Focus “Moving Waves”

Today’s Cool Album of the Day (#197 in the Series) is Focus, Moving Waves. Focus was a Dutch seventies band that featured the keyboards and vocals of Thijs van Leer and the wonderful guitar work of guitarist Jan Akkerman.  The other two band members were Cyriel Havermans on bass and Pierre van der Linden on drums. Their second album was titled Focus II. Here in the United States it was known as Moving Waves. Moving Waves included one of the most original hits songs in US history, of course that would be “Hocus Pocus.” The music was quite experimental sounding even without a yodeling falsetto based vocal track. This was head of its time when this was released in...

Marvin Gaye “What’s Going On?”

Today’s Cool Album of The Day (#168 in the Series) is Marvin Gaye, What’s Going On? I have been neglect in my lack of Rhythm and Blues on our listings. I’m changing that today with what is arguably the best Rhythm and Blues album of all time. We usually stay away from blockbuster albums as well.  This album is just so good that sometimes gotta do what you gotta do! In fact, looking at the numbers, this album wasn’t a blockbuster.  It peaked at #6 on the Billboard Album Charts.  However, it did spend nine weeks at #1 on the R+B Charts. I see it on tons of lists of best albums of all time.  In fact it’s ranked...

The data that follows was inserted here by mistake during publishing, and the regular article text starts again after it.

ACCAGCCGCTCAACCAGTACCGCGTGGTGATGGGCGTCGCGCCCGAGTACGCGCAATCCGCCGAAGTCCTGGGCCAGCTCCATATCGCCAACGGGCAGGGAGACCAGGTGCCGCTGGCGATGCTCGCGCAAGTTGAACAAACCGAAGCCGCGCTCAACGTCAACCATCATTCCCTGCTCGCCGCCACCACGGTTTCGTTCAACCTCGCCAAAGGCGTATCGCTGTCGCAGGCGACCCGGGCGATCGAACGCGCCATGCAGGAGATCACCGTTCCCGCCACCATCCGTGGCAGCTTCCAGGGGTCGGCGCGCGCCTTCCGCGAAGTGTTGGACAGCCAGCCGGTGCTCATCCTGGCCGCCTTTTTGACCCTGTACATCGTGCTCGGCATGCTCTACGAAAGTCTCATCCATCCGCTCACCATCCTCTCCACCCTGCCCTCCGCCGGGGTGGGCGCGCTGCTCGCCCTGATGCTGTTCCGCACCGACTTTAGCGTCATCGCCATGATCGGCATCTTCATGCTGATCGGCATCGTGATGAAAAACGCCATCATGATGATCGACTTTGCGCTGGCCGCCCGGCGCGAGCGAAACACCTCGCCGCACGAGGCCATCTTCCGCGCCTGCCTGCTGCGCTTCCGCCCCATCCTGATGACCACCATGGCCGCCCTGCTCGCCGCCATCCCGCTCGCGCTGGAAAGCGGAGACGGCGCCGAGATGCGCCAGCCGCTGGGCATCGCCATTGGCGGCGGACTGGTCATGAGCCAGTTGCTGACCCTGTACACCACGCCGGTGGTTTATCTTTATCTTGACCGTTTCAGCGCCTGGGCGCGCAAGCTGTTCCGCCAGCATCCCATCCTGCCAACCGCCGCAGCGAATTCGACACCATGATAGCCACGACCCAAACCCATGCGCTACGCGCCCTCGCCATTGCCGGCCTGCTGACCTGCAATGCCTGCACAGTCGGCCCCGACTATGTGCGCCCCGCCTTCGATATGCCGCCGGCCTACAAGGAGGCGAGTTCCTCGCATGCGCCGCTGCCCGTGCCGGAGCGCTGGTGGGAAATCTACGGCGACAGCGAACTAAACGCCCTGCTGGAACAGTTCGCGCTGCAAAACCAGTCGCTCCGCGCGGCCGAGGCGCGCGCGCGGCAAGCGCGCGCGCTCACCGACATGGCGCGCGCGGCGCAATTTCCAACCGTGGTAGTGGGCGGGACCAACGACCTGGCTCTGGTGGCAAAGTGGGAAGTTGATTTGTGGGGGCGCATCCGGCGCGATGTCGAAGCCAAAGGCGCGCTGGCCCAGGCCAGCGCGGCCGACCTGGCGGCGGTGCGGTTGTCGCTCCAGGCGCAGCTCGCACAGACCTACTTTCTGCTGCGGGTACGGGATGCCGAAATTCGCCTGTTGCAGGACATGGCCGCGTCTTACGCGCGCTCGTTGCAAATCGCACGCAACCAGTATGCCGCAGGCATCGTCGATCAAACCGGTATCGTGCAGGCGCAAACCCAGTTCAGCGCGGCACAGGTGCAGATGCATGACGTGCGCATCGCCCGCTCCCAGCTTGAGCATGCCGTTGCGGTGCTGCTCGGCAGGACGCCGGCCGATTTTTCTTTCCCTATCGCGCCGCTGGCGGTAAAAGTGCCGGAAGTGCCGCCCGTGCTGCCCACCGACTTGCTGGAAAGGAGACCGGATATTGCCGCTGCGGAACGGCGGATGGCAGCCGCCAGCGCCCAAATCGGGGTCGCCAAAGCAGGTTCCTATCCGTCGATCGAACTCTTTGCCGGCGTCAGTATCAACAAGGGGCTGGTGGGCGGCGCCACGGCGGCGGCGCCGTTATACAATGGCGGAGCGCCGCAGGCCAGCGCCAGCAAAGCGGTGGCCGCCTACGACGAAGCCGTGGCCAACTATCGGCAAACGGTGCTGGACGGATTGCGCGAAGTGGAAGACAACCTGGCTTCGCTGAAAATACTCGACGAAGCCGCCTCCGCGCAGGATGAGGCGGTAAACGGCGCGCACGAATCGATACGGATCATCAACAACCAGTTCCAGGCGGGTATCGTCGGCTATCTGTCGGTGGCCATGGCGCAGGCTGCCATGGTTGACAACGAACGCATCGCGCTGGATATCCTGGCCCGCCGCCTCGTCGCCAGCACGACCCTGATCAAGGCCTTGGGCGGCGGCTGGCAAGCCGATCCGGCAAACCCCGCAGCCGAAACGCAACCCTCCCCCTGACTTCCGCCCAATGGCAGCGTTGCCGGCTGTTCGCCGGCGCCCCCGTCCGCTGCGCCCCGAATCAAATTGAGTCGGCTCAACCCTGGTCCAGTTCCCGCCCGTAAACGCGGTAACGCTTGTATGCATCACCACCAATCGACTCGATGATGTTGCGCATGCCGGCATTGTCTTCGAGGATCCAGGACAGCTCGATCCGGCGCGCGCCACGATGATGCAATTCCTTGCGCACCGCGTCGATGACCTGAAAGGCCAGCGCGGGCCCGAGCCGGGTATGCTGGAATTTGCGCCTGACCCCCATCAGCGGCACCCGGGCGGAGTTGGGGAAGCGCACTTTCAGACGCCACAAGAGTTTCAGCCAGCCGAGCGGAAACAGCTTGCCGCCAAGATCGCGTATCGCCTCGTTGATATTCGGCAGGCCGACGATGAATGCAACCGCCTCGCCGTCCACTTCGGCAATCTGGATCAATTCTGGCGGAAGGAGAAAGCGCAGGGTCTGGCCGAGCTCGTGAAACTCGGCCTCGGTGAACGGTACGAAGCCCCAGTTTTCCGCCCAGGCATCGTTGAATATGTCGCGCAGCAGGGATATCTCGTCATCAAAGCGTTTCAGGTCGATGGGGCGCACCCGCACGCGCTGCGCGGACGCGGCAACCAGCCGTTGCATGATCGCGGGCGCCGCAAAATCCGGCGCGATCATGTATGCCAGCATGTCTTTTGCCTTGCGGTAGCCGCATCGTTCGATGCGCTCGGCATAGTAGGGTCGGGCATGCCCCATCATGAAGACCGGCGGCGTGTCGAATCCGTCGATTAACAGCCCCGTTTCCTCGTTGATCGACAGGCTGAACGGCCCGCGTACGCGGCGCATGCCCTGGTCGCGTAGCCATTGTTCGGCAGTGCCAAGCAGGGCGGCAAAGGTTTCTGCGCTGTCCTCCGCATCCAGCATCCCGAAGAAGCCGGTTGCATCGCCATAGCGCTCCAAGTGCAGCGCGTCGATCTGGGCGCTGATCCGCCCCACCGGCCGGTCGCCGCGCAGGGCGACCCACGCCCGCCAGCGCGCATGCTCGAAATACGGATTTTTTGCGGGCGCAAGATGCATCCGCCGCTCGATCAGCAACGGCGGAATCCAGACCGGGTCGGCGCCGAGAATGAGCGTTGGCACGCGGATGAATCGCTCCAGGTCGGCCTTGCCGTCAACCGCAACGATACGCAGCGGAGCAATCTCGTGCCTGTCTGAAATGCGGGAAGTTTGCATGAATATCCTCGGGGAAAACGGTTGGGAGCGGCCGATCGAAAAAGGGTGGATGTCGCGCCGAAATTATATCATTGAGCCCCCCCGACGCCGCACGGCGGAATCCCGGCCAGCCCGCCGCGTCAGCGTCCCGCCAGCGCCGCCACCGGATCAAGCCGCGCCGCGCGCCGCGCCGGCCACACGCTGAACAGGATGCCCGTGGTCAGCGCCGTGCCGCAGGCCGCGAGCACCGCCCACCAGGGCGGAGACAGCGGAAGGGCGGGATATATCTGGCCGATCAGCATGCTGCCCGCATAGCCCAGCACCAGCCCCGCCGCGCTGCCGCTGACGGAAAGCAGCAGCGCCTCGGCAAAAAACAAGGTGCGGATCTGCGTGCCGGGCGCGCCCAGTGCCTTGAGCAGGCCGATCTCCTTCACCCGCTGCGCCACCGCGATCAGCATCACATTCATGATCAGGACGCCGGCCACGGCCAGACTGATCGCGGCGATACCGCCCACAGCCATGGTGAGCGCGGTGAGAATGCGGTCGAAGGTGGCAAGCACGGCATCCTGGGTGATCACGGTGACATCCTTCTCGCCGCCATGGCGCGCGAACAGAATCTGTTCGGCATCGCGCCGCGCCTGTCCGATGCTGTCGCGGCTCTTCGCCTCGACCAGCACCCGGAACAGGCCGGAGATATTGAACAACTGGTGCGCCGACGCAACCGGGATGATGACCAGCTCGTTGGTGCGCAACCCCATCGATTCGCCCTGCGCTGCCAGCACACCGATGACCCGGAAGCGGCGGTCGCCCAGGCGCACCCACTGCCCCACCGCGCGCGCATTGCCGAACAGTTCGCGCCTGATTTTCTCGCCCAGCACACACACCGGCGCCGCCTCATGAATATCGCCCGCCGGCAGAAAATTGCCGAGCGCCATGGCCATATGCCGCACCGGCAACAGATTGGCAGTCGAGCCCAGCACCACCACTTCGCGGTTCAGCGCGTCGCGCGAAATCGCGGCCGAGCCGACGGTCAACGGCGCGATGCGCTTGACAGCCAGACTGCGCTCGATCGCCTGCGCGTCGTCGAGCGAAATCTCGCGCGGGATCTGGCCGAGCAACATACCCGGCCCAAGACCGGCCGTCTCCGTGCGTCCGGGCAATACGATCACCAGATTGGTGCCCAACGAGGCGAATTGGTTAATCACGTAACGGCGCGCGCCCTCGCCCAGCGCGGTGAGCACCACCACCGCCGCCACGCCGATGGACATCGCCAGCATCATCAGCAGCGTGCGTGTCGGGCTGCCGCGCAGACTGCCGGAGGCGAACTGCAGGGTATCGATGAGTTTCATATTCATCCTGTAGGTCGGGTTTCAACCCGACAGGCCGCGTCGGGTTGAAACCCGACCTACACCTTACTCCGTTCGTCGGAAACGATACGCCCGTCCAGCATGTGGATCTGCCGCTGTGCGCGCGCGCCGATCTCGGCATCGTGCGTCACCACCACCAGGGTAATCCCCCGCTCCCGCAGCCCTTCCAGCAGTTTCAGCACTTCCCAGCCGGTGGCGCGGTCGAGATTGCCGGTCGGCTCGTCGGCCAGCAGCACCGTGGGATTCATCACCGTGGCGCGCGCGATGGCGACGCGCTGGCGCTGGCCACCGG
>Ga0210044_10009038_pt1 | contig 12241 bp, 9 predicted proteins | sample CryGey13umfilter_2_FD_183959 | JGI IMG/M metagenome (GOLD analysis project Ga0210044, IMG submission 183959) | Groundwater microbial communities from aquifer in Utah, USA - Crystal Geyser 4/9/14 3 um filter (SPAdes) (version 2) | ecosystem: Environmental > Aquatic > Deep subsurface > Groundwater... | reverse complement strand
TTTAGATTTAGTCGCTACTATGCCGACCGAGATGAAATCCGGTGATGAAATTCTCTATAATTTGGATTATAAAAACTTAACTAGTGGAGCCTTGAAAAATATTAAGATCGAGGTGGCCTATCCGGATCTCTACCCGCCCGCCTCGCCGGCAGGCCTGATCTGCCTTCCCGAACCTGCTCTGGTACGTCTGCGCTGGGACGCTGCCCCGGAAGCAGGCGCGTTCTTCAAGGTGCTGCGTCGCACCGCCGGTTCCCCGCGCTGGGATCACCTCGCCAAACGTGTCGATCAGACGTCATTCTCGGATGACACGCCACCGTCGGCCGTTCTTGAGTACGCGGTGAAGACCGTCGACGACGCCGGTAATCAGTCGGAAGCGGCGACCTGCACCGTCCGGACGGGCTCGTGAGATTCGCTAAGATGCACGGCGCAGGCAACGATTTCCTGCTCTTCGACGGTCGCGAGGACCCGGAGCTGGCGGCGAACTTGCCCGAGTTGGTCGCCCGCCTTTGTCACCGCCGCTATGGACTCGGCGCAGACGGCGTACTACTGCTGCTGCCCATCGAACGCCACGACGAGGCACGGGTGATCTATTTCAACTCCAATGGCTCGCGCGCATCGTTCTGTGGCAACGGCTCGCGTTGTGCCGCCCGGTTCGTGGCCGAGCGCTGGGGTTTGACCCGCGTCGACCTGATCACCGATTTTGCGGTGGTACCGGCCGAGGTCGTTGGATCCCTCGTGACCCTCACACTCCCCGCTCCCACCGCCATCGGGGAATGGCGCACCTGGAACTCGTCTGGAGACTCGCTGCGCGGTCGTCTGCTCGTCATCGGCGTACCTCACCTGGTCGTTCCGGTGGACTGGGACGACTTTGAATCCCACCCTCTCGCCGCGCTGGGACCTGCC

The Tubes “Remote Control”

Today’s Cool Album of the Day (#162 in the Series) is the Tubes, Remote Control Remote Control, 1979 was the album where The Tubes decided to tone down the outrageous and wackiness at least a little.  Well, not as outrageous, but a heck of a satire on the overgrowth of television. So there might not have been anything as memorable as “White Punks on Dope” from their debut, but overall, this is a great Tubes album. Besides toning down the crazy, they also wanted to tighten up the sound some. Well how would you do that in the late Seventies, or late eighties or ever for that matter. You make a phone call and ask Todd Rundgren to produce...

The Decemberists "The Crane Wife"

Today’s Cool Album of the Day (#156 in the Series) is The Decemberists, The Crane Wife. The Decemberists are one of the more current bands that I’ve written up here on Cool Album of the Day. They have been a band since 2001 and actually began getting known about 2005. This coinciding with their move to a major label. They hail from Portland, Oregon.  The band’s name refers to The Decembrists revolt in Imperial Russian.  Many, including band leader Colin Meloy view the 1825 revolt as a communist revolution. The Crane Wife album was inspired by a Japanese folk tale.  And you thought Rock and Rollers were shallow people! This was the band’s first album for Capitol Records.  It...